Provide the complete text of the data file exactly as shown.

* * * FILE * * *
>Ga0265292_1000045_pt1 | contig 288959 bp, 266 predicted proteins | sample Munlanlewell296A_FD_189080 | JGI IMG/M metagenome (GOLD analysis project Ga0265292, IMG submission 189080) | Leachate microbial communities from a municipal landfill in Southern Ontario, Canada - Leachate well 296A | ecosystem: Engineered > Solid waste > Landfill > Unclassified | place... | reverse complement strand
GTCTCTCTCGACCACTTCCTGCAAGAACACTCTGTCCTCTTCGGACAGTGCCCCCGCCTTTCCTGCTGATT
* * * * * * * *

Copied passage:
>Ga0265292_1000045_pt1 | contig 288959 bp, 266 predicted proteins | sample Munlanlewell296A_FD_189080 | JGI IMG/M metagenome (GOLD analysis project Ga0265292, IMG submission 189080) | Leachate microbial communities from a municipal landfill in Southern Ontario, Canada - Leachate well 296A | ecosystem: Engineered > Solid waste > Landfill > Unclassified | place... | reverse complement strand
GTCTCTCTCGACCACTTCCTGCAAGAACACTCTGTCCTCTTCGGACAGTGCCCCCGCCTTTCCTGCTGATT